NEW YORK, NY - JULY 27: Ichiro Suzuki #31 and Derek Jeter #2 of the New York Yankees watch batting practice prior to the game against the Boston Red Sox at Yankee Stadium on July 27, 2012 in the Bronx borough of New York City. (Photo by Christopher Pasatieri/Getty Images)
Phil Hughes became the first Yankees' starter since Dustin Moseley on August 18, 2010 to win a game despite giving up three home runs. By surrendering a trio of long balls, Hughes increased his season total to 25, which is not only tied for most in the majors, but also puts him on pace to break Ralph Terry's franchise record of 40 (1961).
Ichiro Suzuki killed two birds with one stone by making his Yankee Stadium debut and getting his first taste of "the rivalry" in a 10-3 drubbing of the Red Sox that turned out to be the fastest Yankees vs. Red Sox game in over seven years.
With a hit in each game since joining the Bronx Bombers, Ichiro has paid some modest early dividends, but there really hasn't been any evidence of a "rejuvenation". If history is any guide, the Yankees probably shouldn't bank on Ichiro returning to his MVP form, but there are a few examples of veterans finding the fountain of youth after a midseason acquisition.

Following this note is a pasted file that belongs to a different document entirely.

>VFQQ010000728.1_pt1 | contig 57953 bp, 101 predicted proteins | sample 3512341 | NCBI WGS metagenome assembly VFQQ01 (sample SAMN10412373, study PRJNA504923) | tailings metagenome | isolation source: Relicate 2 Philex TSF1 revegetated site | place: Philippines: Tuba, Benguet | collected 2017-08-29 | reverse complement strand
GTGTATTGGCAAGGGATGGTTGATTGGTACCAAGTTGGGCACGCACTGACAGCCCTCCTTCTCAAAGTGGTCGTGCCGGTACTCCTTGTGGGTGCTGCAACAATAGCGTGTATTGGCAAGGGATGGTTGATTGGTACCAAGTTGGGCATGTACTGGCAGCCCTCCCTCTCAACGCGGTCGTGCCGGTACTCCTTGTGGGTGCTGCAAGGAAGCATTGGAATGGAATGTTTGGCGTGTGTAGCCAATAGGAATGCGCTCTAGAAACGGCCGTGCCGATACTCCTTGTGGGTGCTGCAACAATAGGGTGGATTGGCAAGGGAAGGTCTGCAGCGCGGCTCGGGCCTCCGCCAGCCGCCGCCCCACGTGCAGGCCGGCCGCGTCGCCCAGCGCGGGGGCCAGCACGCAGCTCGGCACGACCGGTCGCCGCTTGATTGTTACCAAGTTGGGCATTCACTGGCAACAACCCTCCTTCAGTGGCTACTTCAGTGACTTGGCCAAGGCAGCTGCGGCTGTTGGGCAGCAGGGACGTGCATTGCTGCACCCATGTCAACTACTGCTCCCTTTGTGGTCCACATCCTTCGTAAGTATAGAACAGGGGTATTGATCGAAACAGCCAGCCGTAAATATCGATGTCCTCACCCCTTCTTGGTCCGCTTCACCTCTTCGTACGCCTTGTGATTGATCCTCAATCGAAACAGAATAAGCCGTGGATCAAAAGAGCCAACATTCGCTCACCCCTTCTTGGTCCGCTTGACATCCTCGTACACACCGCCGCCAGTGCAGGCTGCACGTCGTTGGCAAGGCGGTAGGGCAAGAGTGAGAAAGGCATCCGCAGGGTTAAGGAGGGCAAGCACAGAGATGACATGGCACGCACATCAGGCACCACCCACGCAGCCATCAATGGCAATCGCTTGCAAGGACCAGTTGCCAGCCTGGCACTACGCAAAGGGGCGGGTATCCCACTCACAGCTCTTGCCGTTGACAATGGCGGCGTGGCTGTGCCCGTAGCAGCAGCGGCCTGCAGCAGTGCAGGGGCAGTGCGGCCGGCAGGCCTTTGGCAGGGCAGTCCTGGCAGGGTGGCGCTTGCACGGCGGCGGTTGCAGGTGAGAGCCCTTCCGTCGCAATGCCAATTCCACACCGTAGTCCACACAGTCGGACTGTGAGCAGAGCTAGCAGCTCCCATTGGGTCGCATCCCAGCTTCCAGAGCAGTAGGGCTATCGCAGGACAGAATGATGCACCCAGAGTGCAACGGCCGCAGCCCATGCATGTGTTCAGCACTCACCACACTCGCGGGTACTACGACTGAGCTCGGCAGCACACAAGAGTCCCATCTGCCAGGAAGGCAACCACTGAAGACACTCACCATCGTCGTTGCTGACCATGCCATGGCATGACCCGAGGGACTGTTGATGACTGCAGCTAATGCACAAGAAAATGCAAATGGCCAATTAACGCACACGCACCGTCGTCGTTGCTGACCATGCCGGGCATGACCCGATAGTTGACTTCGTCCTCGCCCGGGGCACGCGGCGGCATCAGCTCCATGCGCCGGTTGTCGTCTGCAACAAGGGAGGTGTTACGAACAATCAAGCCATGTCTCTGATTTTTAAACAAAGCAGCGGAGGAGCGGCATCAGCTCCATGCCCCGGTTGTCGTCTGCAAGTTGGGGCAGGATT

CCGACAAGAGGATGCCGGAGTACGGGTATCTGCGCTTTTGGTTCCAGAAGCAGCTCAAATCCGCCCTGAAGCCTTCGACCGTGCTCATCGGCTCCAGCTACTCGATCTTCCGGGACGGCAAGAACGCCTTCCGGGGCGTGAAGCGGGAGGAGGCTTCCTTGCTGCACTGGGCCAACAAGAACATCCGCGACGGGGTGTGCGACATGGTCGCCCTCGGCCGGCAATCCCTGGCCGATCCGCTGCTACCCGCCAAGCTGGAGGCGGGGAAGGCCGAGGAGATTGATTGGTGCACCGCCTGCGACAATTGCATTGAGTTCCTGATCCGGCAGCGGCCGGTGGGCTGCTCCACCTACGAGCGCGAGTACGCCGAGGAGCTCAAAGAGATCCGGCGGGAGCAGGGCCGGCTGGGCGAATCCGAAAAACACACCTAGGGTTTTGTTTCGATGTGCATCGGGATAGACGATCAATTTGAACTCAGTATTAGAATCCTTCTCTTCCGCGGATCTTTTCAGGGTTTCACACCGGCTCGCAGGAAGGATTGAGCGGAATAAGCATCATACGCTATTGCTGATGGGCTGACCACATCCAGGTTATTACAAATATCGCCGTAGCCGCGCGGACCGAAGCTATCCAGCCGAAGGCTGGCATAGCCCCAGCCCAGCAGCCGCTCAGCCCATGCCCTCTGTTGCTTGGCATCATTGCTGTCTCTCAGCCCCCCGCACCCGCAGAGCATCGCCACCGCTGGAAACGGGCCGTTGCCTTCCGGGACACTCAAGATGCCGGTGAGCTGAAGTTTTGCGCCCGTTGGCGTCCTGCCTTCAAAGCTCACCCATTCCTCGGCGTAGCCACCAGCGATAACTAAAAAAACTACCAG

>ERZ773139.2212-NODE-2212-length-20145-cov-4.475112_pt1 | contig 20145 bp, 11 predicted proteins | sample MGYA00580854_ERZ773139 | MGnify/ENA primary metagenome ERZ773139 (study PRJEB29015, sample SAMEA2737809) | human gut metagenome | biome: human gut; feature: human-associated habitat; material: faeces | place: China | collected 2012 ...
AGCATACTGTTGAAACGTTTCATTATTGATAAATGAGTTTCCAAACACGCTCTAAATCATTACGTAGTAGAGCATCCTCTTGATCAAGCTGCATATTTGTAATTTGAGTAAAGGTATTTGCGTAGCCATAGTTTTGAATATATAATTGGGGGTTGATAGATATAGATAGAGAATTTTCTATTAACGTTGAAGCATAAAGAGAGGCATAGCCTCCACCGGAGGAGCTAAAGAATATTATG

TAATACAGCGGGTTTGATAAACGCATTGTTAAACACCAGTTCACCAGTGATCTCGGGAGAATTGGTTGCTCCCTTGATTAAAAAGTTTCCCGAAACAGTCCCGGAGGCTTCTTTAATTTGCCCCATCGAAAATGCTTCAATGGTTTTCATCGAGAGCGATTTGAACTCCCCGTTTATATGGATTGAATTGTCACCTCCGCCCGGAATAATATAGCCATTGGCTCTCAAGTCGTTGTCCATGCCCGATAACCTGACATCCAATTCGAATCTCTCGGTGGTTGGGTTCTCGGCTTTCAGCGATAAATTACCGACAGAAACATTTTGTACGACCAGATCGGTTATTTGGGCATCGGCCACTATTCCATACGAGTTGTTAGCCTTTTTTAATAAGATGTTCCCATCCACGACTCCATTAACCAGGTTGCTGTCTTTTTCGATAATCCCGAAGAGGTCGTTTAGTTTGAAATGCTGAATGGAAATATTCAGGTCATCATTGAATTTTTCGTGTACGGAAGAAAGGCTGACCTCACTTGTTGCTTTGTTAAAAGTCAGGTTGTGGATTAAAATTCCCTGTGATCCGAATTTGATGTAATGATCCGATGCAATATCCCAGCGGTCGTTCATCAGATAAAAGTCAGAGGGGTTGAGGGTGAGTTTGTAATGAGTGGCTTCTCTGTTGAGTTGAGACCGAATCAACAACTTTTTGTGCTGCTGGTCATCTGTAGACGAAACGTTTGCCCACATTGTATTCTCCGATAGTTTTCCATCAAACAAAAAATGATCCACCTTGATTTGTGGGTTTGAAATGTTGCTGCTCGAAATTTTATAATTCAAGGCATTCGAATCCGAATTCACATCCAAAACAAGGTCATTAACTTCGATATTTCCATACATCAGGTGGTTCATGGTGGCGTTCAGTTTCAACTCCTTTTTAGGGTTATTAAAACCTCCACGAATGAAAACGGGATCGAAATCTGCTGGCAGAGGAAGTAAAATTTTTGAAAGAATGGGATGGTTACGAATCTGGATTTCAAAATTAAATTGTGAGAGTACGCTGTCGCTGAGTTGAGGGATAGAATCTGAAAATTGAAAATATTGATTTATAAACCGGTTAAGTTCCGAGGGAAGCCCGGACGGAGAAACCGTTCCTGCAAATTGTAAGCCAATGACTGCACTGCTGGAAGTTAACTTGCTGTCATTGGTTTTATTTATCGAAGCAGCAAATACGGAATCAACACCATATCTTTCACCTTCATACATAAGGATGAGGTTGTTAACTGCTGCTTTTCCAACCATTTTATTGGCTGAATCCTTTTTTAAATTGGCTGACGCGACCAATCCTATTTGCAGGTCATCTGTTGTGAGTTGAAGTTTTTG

The Angels upped the ante in the American League West by acquiring Zack Greinke from the Brewers for a trio of prospects. Also on the trade front, the San Francisco Giants acquired utility infielder Marco Scutaro from the Rockies. The Yankees had reportedly been interested in Scutaro as a potential stop gap at third base.
The Yankees are expected to lean heavily on Eric Chavez to fill the void left by Alex Rodriguez, which is why Brian Cashman probably swallowed hard when the fragile third baseman was hit on the ankle by a Mark Melancon cutter. X-rays were negative, but with two lefties scheduled to face the Yankees over the weekend, Chavez could get an extended rest.
The Astros are well on their way to another 100-loss season, but you can't accuse manager Brad Mills of packing it in. During last night's game against the Pirates, Mills summoned lefty specialist Wesley Wright to face Alex Presley, but then stashed him in the outfield for the next batter. After the right handed hitting Andrew McCutchen foiled the strategy by doubling, Wright returned to the mound and retired the next two batters. I wonder if Clay Rapada has an outfielder's glove?